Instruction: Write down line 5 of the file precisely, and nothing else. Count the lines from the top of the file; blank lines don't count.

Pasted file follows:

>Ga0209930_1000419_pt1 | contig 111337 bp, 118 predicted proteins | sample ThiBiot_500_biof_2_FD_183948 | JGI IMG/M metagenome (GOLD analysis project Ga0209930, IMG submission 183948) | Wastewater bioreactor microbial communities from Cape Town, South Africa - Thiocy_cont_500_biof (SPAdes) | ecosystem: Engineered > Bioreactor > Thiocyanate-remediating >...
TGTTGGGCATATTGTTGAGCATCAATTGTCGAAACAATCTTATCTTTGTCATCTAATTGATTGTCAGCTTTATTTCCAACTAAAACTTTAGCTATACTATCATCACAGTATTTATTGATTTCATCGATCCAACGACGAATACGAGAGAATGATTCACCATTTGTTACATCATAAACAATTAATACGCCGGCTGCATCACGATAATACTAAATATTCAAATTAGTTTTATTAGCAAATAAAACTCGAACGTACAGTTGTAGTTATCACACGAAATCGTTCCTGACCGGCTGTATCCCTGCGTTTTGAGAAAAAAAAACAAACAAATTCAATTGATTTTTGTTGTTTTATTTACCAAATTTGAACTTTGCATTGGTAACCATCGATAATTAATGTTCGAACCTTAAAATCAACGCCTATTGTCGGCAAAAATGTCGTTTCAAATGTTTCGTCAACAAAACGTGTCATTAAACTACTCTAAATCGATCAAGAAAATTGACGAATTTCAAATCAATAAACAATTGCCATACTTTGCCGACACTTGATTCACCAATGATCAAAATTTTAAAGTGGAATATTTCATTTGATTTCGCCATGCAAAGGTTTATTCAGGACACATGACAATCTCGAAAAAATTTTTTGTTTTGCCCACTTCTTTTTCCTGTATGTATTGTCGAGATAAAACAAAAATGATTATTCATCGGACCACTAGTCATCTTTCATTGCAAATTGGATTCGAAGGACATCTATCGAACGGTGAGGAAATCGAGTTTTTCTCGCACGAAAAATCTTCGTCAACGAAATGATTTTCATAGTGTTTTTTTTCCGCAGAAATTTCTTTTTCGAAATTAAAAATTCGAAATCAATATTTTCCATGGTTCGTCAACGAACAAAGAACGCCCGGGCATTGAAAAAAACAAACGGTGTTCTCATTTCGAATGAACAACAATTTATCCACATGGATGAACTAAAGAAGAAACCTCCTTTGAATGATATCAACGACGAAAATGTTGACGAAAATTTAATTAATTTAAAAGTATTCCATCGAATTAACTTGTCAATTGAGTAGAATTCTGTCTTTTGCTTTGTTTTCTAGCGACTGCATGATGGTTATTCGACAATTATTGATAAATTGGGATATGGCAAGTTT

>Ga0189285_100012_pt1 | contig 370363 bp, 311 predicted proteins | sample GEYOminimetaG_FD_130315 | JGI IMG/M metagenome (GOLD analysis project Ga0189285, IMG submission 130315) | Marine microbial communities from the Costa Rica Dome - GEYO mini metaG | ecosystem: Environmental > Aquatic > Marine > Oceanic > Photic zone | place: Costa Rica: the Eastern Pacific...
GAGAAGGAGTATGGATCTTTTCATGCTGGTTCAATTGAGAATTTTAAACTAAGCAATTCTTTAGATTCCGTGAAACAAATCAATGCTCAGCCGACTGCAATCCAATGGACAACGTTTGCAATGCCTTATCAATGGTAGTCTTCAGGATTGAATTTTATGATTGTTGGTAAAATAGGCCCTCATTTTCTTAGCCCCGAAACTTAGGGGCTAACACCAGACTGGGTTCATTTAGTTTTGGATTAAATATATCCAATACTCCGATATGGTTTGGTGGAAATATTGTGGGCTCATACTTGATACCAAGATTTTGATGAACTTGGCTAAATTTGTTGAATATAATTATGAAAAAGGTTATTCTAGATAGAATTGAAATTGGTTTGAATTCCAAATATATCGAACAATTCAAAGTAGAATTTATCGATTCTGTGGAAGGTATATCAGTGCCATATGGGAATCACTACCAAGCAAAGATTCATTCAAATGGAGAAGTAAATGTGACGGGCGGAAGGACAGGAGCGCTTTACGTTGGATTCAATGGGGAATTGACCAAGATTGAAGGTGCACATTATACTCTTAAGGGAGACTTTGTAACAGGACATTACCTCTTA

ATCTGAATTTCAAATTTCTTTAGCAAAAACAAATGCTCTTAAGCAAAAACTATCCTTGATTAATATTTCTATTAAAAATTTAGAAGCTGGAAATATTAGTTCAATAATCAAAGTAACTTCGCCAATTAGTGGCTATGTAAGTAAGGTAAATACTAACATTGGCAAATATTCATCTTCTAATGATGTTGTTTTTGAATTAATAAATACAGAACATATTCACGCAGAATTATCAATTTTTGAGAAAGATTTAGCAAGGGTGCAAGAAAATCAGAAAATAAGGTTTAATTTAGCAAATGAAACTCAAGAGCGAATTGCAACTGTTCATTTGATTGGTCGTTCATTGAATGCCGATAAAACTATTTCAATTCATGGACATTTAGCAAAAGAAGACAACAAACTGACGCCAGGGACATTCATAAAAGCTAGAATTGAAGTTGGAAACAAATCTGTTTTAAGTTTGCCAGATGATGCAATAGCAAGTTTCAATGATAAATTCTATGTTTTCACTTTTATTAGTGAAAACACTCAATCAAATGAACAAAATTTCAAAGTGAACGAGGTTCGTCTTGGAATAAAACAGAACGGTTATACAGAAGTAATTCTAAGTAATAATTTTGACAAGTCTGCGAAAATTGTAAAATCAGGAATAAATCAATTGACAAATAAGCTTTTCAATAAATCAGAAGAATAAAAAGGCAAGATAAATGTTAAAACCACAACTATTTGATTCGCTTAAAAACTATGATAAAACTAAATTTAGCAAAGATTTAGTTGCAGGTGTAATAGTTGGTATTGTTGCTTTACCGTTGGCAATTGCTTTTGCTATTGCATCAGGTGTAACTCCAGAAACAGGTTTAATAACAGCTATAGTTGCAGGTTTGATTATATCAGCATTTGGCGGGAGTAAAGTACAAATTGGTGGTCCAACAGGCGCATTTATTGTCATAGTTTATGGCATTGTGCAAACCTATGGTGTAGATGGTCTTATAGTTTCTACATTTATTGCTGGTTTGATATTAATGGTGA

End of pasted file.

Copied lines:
ATCTGAATTTCAAATTTCTTTAGCAAAAACAAATGCTCTTAAGCAAAAACTATCCTTGATTAATATTTCTATTAAAAATTTAGAAGCTGGAAATATTAGTTCAATAATCAAAGTAACTTCGCCAATTAGTGGCTATGTAAGTAAGGTAAATACTAACATTGGCAAATATTCATCTTCTAATGATGTTGTTTTTGAATTAATAAATACAGAACATATTCACGCAGAATTATCAATTTTTGAGAAAGATTTAGCAAGGGTGCAAGAAAATCAGAAAATAAGGTTTAATTTAGCAAATGAAACTCAAGAGCGAATTGCAACTGTTCATTTGATTGGTCGTTCATTGAATGCCGATAAAACTATTTCAATTCATGGACATTTAGCAAAAGAAGACAACAAACTGACGCCAGGGACATTCATAAAAGCTAGAATTGAAGTTGGAAACAAATCTGTTTTAAGTTTGCCAGATGATGCAATAGCAAGTTTCAATGATAAATTCTATGTTTTCACTTTTATTAGTGAAAACACTCAATCAAATGAACAAAATTTCAAAGTGAACGAGGTTCGTCTTGGAATAAAACAGAACGGTTATACAGAAGTAATTCTAAGTAATAATTTTGACAAGTCTGCGAAAATTGTAAAATCAGGAATAAATCAATTGACAAATAAGCTTTTCAATAAATCAGAAGAATAAAAAGGCAAGATAAATGTTAAAACCACAACTATTTGATTCGCTTAAAAACTATGATAAAACTAAATTTAGCAAAGATTTAGTTGCAGGTGTAATAGTTGGTATTGTTGCTTTACCGTTGGCAATTGCTTTTGCTATTGCATCAGGTGTAACTCCAGAAACAGGTTTAATAACAGCTATAGTTGCAGGTTTGATTATATCAGCATTTGGCGGGAGTAAAGTACAAATTGGTGGTCCAACAGGCGCATTTATTGTCATAGTTTATGGCATTGTGCAAACCTATGGTGTAGATGGTCTTATAGTTTCTACATTTATTGCTGGTTTGATATTAATGGTGA